Every year, I post MLB standings predictions for the season.
This year, I thought I'd take a look at how all 30 teams are doing, relative to where I thought they'd finish up.
I missed on some (in some cases due to injuries), hit on others, and ... well, here's a brief look at all 30 clubs. I'll use the ⇔ symbol to indicate a team that's performing about how I expected, the ⇑ symbol for a team doing better than I thought they would, and the ⇓ symbol to note a team performing worse than expected.
Teams are listed in the order of the standings at the All-Star break.
National League East
Washington Nationals: ⇔ The Nats were supposed to improve with a new manager, especially after the disastrous season. They've done so, and seem on their way to a division title.
New York Mets: ⇔ The Mets, last year's N.L. champions, have struggled at times due to injuries. They still have a shot at a wild card (and are in wild-card position now), but might have to make a deal similar to last year's Yoenis Cespedes trade to compete, especially since Cespedes himself is now hurt.
Miami Marlins: ⇑ I did not expect this club to be in wild-card competition, but there they are, led by a strong pitching staff. They're likely to stay in playoff contention all year.
Philadelphia Phillies: ⇑ Thought they'd be a last-place team again, but they have hung in there. They still might lose 90 again, but they could be on the upswing in a year or two.
Atlanta Braves: ⇔ I thought they'd be bad, and they are bad. Not historically bad as they had started out to be, but still probably 100-loss bad. They won three of their last four going into the break.
National League Central
Chicago Cubs: ⇔ Expected to be a first-place team, they are. As has been noted elsewhere, if you'd told me in March that they'd have a seven-game lead at the break, I'd have been pretty happy. Given the last three weeks, that's a comedown. Hopefully, things will resume being great after the break.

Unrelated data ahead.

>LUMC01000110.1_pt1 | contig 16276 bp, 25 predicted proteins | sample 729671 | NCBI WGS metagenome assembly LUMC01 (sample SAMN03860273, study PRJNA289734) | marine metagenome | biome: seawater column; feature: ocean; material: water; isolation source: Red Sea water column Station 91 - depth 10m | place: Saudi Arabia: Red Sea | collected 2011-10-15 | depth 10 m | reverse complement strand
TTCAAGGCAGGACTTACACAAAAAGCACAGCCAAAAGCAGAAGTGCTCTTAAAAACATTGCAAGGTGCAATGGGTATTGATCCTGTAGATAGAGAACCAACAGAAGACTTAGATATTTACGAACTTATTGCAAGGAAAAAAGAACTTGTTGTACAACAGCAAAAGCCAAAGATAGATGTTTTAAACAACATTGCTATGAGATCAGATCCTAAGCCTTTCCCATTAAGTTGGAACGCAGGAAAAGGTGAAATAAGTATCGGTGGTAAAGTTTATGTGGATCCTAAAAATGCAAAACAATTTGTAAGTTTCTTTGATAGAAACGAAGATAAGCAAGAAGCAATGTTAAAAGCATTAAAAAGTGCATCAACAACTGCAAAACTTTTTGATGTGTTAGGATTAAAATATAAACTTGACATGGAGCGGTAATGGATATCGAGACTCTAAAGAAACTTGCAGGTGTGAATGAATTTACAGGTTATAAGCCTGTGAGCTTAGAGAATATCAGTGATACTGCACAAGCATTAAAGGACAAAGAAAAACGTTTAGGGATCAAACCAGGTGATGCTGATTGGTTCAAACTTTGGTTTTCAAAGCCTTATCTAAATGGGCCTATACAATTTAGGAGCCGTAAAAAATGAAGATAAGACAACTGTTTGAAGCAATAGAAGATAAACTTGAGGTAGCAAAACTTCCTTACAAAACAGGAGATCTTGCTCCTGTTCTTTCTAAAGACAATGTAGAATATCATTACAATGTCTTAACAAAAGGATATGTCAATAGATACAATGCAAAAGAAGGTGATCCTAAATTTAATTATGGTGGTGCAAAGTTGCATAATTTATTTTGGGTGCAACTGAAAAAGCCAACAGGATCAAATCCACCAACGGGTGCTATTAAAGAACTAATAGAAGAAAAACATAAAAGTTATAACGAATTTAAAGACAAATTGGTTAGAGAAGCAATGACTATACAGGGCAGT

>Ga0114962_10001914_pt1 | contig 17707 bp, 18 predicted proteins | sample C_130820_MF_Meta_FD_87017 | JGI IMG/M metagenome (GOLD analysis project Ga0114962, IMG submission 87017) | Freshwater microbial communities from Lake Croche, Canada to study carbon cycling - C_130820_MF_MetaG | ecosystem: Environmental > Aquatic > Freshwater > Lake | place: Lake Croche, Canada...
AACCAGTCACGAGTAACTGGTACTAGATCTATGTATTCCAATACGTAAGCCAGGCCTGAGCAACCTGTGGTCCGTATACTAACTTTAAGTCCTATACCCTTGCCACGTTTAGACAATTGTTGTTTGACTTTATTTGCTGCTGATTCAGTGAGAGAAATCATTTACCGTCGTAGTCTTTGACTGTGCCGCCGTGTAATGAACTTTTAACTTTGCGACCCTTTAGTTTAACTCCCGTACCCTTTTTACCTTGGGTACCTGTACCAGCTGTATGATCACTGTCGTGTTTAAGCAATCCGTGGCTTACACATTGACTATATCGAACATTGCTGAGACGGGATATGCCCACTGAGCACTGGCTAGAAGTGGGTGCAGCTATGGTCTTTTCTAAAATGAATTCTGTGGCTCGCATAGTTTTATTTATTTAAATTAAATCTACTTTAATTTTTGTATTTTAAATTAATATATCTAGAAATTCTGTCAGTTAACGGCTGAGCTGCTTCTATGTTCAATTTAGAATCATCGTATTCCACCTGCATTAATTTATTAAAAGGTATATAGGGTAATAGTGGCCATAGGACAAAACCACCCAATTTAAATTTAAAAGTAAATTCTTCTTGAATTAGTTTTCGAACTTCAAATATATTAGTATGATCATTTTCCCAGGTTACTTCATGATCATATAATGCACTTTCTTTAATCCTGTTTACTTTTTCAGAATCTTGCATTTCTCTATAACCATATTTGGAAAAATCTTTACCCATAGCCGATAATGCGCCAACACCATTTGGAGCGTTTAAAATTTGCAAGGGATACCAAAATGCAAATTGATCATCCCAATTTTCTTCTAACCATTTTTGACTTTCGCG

Pittsburgh Pirates: ⇔ I picked them for second place and a wild-card spot, and after a rough start, it looks like they could still do that.
St. Louis Cardinals: ⇔ Exactly as I thought they'd be: not nearly as strong as they were in 2015. They could still be a contending team, but the club has obvious holes they've had trouble filling.
Cincinnati Reds: ⇓ I picked them to finish fourth. They will not do so. They'll be last, could lose 100 games, and are on pace to allow 975 runs, which would be the most by an N.L. team since 1999.
National League West
San Francisco Giants: ⇑ I picked them to win the division, and they are in first place. They get an up arrow because I did not expect them to have the best record in baseball at the break.
Los Angeles Dodgers: ⇑ They get an up arrow because I didn't expect them to be in the top wild-card spot at the break. They've hung in there despite losing Clayton Kershaw to the DL.
Colorado Rockies: ⇑ I thought they were the worst team I saw all of spring training and picked them to finish last. They've been far better than that and at 40-47, have a shot at a .500 season, which would be their first non-losing year since 2010.